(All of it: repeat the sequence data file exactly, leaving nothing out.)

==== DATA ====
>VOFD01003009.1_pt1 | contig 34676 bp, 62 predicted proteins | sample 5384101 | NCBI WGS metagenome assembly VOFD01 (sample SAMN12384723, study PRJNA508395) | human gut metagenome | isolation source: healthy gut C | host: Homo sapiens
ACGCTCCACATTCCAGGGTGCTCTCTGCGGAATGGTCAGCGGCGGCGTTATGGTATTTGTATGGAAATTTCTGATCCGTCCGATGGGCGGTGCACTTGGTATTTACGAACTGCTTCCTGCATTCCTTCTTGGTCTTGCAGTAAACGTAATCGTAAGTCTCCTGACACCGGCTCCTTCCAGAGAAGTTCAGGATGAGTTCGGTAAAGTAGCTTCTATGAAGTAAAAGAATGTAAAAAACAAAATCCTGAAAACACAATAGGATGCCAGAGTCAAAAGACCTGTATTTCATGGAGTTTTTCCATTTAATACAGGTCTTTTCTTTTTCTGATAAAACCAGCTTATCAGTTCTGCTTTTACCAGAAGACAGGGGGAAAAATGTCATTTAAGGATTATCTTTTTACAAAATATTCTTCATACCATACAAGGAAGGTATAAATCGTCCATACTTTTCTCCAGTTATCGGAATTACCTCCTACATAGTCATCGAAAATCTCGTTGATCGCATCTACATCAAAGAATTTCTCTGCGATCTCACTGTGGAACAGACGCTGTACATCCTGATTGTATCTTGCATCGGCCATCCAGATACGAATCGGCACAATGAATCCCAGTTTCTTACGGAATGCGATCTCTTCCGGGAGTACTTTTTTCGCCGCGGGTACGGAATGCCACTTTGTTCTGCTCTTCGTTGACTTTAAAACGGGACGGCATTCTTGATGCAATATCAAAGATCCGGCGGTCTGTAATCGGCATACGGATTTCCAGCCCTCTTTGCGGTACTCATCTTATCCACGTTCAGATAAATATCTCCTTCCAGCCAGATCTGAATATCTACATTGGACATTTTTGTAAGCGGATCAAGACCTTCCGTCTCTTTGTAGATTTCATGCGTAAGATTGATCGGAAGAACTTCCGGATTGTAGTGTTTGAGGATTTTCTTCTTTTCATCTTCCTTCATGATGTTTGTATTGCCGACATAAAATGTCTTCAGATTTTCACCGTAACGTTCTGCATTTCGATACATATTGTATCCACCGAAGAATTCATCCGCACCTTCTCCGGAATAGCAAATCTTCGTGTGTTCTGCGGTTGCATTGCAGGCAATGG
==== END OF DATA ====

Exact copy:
>VOFD01003009.1_pt1 | contig 34676 bp, 62 predicted proteins | sample 5384101 | NCBI WGS metagenome assembly VOFD01 (sample SAMN12384723, study PRJNA508395) | human gut metagenome | isolation source: healthy gut C | host: Homo sapiens
ACGCTCCACATTCCAGGGTGCTCTCTGCGGAATGGTCAGCGGCGGCGTTATGGTATTTGTATGGAAATTTCTGATCCGTCCGATGGGCGGTGCACTTGGTATTTACGAACTGCTTCCTGCATTCCTTCTTGGTCTTGCAGTAAACGTAATCGTAAGTCTCCTGACACCGGCTCCTTCCAGAGAAGTTCAGGATGAGTTCGGTAAAGTAGCTTCTATGAAGTAAAAGAATGTAAAAAACAAAATCCTGAAAACACAATAGGATGCCAGAGTCAAAAGACCTGTATTTCATGGAGTTTTTCCATTTAATACAGGTCTTTTCTTTTTCTGATAAAACCAGCTTATCAGTTCTGCTTTTACCAGAAGACAGGGGGAAAAATGTCATTTAAGGATTATCTTTTTACAAAATATTCTTCATACCATACAAGGAAGGTATAAATCGTCCATACTTTTCTCCAGTTATCGGAATTACCTCCTACATAGTCATCGAAAATCTCGTTGATCGCATCTACATCAAAGAATTTCTCTGCGATCTCACTGTGGAACAGACGCTGTACATCCTGATTGTATCTTGCATCGGCCATCCAGATACGAATCGGCACAATGAATCCCAGTTTCTTACGGAATGCGATCTCTTCCGGGAGTACTTTTTTCGCCGCGGGTACGGAATGCCACTTTGTTCTGCTCTTCGTTGACTTTAAAACGGGACGGCATTCTTGATGCAATATCAAAGATCCGGCGGTCTGTAATCGGCATACGGATTTCCAGCCCTCTTTGCGGTACTCATCTTATCCACGTTCAGATAAATATCTCCTTCCAGCCAGATCTGAATATCTACATTGGACATTTTTGTAAGCGGATCAAGACCTTCCGTCTCTTTGTAGATTTCATGCGTAAGATTGATCGGAAGAACTTCCGGATTGTAGTGTTTGAGGATTTTCTTCTTTTCATCTTCCTTCATGATGTTTGTATTGCCGACATAAAATGTCTTCAGATTTTCACCGTAACGTTCTGCATTTCGATACATATTGTATCCACCGAAGAATTCATCCGCACCTTCTCCGGAATAGCAAATCTTCGTGTGTTCTGCGGTTGCATTGCAGGCAATGG